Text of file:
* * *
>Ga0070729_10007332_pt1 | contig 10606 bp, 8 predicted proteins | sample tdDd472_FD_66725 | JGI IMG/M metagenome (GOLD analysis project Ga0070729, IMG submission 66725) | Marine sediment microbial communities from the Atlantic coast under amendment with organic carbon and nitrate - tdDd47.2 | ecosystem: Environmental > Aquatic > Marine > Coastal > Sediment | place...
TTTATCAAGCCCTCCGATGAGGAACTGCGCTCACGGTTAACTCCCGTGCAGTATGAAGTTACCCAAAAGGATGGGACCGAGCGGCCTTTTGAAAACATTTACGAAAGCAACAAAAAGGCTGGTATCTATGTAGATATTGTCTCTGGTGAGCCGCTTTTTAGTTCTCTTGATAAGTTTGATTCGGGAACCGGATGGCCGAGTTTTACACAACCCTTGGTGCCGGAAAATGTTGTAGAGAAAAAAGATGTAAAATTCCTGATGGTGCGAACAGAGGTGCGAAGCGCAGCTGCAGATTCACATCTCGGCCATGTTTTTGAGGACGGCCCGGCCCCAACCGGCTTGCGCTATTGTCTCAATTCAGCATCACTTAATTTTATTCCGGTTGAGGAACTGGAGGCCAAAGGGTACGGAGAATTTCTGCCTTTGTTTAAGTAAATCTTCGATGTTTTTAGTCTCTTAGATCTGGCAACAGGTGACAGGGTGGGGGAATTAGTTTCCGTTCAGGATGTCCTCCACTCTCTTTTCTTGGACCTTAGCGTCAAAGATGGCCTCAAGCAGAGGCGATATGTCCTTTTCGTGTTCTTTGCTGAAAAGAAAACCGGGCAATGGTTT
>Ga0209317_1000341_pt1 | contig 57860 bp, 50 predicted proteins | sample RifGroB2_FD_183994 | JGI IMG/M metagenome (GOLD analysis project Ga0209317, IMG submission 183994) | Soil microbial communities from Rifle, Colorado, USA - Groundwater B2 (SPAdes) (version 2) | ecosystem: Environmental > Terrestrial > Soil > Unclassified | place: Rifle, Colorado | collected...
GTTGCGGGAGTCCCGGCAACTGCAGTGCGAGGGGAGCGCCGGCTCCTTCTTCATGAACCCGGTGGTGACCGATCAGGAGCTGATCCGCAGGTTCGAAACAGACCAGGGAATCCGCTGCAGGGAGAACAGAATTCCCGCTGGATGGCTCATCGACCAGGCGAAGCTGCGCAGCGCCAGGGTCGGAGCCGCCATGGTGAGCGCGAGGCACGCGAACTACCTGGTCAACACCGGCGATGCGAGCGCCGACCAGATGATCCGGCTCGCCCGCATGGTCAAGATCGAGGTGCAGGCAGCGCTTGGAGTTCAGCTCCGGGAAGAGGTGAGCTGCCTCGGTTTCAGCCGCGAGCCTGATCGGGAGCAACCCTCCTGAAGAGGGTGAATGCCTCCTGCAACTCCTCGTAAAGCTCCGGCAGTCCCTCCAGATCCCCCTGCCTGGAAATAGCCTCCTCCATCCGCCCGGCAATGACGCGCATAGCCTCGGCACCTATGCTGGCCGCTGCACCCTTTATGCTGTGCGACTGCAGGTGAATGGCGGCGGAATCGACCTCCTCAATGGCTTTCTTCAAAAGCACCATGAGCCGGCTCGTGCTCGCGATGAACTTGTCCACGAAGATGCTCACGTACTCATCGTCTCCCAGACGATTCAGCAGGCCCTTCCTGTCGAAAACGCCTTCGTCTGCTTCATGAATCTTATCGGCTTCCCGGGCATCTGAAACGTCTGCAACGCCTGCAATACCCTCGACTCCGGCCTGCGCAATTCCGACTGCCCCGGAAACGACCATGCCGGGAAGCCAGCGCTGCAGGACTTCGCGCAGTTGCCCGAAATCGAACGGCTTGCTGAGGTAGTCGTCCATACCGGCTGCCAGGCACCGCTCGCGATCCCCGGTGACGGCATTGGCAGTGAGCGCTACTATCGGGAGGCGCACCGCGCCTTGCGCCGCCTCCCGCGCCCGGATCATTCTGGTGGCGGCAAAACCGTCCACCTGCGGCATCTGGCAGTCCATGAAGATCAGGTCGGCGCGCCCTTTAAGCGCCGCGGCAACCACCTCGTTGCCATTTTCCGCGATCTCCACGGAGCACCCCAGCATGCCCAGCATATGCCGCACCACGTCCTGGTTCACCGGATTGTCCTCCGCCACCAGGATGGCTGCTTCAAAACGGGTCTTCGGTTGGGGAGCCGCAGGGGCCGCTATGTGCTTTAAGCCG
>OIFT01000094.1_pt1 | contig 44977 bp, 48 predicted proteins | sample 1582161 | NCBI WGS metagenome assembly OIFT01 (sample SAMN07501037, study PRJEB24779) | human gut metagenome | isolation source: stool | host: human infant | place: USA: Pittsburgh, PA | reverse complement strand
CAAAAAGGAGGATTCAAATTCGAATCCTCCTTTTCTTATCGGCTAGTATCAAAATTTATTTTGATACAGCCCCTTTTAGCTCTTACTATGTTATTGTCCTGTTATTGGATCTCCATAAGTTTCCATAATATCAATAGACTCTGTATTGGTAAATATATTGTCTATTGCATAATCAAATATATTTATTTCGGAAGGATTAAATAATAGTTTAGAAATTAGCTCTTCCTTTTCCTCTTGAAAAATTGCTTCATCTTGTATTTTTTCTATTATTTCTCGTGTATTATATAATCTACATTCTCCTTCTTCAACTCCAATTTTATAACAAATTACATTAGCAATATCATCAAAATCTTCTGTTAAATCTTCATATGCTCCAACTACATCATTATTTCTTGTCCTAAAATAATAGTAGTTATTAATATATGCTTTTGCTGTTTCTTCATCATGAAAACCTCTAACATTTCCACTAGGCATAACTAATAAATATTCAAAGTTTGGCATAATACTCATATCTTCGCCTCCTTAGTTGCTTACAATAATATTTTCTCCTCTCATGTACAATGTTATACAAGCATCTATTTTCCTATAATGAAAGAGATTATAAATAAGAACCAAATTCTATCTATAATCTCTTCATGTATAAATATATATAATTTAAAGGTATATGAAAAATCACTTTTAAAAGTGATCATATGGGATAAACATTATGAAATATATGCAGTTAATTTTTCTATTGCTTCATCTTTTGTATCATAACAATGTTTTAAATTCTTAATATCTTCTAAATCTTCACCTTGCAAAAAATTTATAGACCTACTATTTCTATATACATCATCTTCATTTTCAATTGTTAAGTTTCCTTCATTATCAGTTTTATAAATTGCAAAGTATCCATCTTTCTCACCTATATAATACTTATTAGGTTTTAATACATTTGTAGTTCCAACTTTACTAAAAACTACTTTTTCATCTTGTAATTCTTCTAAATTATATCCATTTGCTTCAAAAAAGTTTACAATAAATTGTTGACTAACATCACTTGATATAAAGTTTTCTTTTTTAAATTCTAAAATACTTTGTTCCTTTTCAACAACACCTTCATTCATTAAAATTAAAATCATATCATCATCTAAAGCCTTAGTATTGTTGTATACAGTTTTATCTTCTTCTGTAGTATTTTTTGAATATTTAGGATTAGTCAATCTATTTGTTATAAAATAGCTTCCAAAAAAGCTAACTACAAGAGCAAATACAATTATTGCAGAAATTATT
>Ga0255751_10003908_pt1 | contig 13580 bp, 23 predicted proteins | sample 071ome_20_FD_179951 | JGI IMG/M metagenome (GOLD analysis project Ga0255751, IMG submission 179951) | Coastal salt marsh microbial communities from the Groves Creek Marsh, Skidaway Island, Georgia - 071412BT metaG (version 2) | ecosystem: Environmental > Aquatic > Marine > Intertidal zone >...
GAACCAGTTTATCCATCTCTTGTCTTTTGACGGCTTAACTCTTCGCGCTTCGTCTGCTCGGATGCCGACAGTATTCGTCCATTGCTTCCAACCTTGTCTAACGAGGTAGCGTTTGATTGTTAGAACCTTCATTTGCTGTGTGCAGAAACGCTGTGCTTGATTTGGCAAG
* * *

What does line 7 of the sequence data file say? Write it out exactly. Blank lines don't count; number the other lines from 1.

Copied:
>Ga0255751_10003908_pt1 | contig 13580 bp, 23 predicted proteins | sample 071ome_20_FD_179951 | JGI IMG/M metagenome (GOLD analysis project Ga0255751, IMG submission 179951) | Coastal salt marsh microbial communities from the Groves Creek Marsh, Skidaway Island, Georgia - 071412BT metaG (version 2) | ecosystem: Environmental > Aquatic > Marine > Intertidal zone >...